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Re: RFC: (DRAFT Tutorial) A Gentle Introduction to Perl 6

by Anonymous Monk
on Aug 10, 2015 at 02:51 UTC ( #1137965=note: print w/replies, xml ) Need Help??

in reply to RFC: (DRAFT Tutorial) A Gentle Introduction to Perl 6

“Perl 6 is almost upon us, and it promises to cure many of the shortcomings of Perl 5.”

It’s simply too late to (keep ...) saying things like that.   The biggest mistake that the Perl-6 (sic ...) team did, all those so many years ago now, was to refuse to acknowledge that theirs was, in fact, a project to create an altogether-new programming language.   Had they done that, as Ruby did, they might have been successful, as Ruby was.     Instead of looking at the strengths and weaknesses of “Perl and other languages” at that particular time, and trying to arrive at something really-new that was also really-different and really-better(?) ... as, maybe, Ruby did ... they left us with a fairly-stillborn project that still doesn’t quite seem to know what their language should be, nor even what runtime-engine it should be based upon.

In the end, they most wanted to be able to boldly say ... use v6.0; ... even though their brainchild has no particular claim to any such provenance.

During the same period of time, someone else invented use Moose;, and did so entirely within the auspices of the existing interpreter.   Same thing?   Of course not.   A pragmatic improvement?   Yes.

When I look at these two code-listings side by side, and acknowledging that they are not a particularly good comparison, I simply see no advantages here.   I only see differences in a BNF grammar.   Perl5 is one of a great many programming tools that I use (and encounter) on a very regular basis.   I have yet to see any particular reason to add “this whatever-it-is” to that mix, and I am very frankly tired of hearing about it.

“You couldah been a contendah ...”   Yeah, but the place where the boxing ring used to be is now a drugstore.   Get over it.

  • Comment on Re: RFC: (DRAFT Tutorial) A Gentle Introduction to Perl 6

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Re^2: RFC: (DRAFT Tutorial) A Gentle Introduction to Perl 6
by TGI (Parson) on Aug 11, 2015 at 07:08 UTC

    Your thesis not new, however it is not entirely without merit. Yes Perl6 is still not at 1.0. Yes, perl 5.10 languished for an extended time, seemingly unmaintained at a critical time in the development of the dynamic web.

    Whatever. Those decisions were made and those actions were taken by people doing what they thought was the best thing to do at the time. Maybe they were wrong. Maybe they were right. Maybe somewhere in-between... One thing is certain, stuff happened, it is in the past and won't change.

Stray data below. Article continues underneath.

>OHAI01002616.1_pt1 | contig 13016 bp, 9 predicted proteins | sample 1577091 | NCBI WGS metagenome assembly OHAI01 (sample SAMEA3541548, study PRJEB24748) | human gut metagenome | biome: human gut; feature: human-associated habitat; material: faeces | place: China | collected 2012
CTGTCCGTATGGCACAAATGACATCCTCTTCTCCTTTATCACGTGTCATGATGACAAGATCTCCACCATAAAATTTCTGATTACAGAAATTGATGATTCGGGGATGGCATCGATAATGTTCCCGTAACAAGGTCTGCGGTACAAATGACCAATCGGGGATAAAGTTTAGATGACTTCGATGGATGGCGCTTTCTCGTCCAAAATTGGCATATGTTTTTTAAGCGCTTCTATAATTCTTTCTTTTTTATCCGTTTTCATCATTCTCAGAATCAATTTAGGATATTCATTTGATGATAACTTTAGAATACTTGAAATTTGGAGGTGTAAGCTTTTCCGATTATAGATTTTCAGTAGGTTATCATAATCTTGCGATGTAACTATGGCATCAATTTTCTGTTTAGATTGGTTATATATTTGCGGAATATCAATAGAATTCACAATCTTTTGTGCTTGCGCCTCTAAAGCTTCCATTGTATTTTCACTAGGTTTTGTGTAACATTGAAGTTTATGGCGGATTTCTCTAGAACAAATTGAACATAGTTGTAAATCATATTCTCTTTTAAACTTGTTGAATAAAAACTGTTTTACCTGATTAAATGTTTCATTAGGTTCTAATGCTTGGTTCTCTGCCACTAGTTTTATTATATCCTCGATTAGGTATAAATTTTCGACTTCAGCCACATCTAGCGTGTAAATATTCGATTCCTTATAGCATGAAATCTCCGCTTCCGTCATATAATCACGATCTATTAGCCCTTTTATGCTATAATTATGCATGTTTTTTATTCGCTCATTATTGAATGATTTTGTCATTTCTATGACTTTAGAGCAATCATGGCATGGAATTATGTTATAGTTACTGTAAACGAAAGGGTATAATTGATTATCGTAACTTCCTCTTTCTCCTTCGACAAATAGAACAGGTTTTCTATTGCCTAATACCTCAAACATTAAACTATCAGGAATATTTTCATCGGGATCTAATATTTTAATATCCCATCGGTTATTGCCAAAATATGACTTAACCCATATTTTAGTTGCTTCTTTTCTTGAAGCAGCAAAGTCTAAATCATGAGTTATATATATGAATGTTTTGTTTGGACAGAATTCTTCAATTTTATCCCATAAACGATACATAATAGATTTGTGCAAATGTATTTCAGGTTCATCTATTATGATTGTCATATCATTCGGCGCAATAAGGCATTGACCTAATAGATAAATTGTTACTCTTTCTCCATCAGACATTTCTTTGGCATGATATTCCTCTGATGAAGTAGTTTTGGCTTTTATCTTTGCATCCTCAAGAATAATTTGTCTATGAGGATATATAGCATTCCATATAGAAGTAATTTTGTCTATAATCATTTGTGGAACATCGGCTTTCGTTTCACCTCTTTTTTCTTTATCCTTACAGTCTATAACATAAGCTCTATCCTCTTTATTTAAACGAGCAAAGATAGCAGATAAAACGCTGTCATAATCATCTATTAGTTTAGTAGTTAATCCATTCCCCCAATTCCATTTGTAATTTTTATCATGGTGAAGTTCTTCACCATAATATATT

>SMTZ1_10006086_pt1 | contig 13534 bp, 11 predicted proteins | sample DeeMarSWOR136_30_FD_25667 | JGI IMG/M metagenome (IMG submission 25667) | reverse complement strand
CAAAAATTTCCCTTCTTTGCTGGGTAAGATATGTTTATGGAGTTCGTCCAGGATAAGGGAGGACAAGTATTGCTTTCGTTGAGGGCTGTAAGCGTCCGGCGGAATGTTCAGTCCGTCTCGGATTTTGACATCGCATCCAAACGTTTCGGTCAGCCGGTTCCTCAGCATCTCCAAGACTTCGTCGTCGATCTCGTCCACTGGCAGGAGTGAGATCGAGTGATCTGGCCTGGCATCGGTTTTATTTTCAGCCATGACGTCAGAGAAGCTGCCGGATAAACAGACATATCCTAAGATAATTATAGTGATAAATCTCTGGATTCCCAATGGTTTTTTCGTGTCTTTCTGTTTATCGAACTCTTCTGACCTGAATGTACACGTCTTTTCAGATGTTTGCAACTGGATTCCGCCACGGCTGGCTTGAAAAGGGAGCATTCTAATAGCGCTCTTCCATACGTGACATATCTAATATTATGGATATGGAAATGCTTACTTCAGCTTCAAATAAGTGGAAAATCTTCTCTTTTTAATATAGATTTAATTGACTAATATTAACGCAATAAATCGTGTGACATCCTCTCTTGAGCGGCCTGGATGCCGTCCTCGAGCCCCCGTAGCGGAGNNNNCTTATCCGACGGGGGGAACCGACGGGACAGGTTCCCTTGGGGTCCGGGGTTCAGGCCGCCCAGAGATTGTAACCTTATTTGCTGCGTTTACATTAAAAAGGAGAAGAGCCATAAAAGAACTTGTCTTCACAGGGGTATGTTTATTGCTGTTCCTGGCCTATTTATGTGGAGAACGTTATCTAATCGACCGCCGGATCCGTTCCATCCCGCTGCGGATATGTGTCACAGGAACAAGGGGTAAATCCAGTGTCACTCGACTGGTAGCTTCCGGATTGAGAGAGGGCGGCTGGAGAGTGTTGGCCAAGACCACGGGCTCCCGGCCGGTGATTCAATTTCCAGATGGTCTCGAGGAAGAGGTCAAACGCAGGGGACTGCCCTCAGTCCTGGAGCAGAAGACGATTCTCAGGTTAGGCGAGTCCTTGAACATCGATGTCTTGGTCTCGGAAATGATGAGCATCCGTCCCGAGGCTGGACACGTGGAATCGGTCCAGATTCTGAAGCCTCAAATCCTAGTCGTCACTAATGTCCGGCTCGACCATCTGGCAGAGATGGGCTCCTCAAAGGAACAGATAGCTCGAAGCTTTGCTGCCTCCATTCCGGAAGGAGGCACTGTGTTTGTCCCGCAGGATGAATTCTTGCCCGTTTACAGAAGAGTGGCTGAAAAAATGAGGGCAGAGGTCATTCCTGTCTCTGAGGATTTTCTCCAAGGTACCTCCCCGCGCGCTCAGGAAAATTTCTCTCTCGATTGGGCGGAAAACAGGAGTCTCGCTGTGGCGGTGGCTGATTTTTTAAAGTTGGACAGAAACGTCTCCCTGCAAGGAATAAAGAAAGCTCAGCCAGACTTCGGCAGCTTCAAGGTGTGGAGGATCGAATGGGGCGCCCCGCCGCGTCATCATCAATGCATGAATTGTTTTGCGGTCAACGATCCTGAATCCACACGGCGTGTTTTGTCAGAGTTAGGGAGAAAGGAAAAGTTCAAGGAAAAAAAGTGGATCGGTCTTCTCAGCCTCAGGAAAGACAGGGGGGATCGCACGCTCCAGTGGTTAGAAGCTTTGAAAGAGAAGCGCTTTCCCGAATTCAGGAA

As to your criticism that Perl6 has no merits or particular strengths beyond Perl5, I can only assume that you have read only this example of Perl6. Had you read any of the excellent, rapidly evolving docs at, you would realize that Perl6 has some really nice features.

    I've been barely dabbling in Perl6 for a few months, and the things that stand out to me are:

    • Lazy lists - when combined with nice list comprehension syntax and metaoperators you have immense expressive power.
    • Gradual typing - be strongly typed or be dynamic without having to mess about with templates.
    • UTF8, I hate it, but Perl6 does it well.
    • Concurrency - Perl6 promises, channels and supplies combine with auto-threaded list filters make parallel programming much easier.

    On the down side:

    1. it really is a new language and a big one
    2. Holy crap, there are a billion operators
    3. What slurps where and when?
    4. occasional bits don't work as documented, or are only documented in a Synopsis.
    5. Rakudo codebase is moving really fast. Of course that velocity is a sign that Christmas may actually happen this year.

    I suggest you actually give Perl6 a real try.

    TGI says moo

Re^2: RFC: (DRAFT Tutorial) A Gentle Introduction to Perl 6
by Your Mother (Archbishop) on Aug 10, 2015 at 14:21 UTC
    looking at the strengths and weaknesses of “Perl and other languages

    This was most definitely done. The comment about Moose suggests further ignorance of the Perl6 design process.

    Without the cachet of "Perl" attached to the project the chances that it would have got anywhere are slim. So, again we have a revisionist complaining that things weren't done in a way that would have made them impossible to do at all.

    Get over it.

    There's nothing to get over. Some monks are interested in Perl6. It's no skin off your as^Wnose if they are or they sink time and effort into it.

      "Without the cachet of "Perl" attached to the project the chances that it would have got anywhere are slim."

      As opposed to what we have now, which is...?

      Oh right, more promises and a conference talk which was an announcement of an announcement. Great work everyone!

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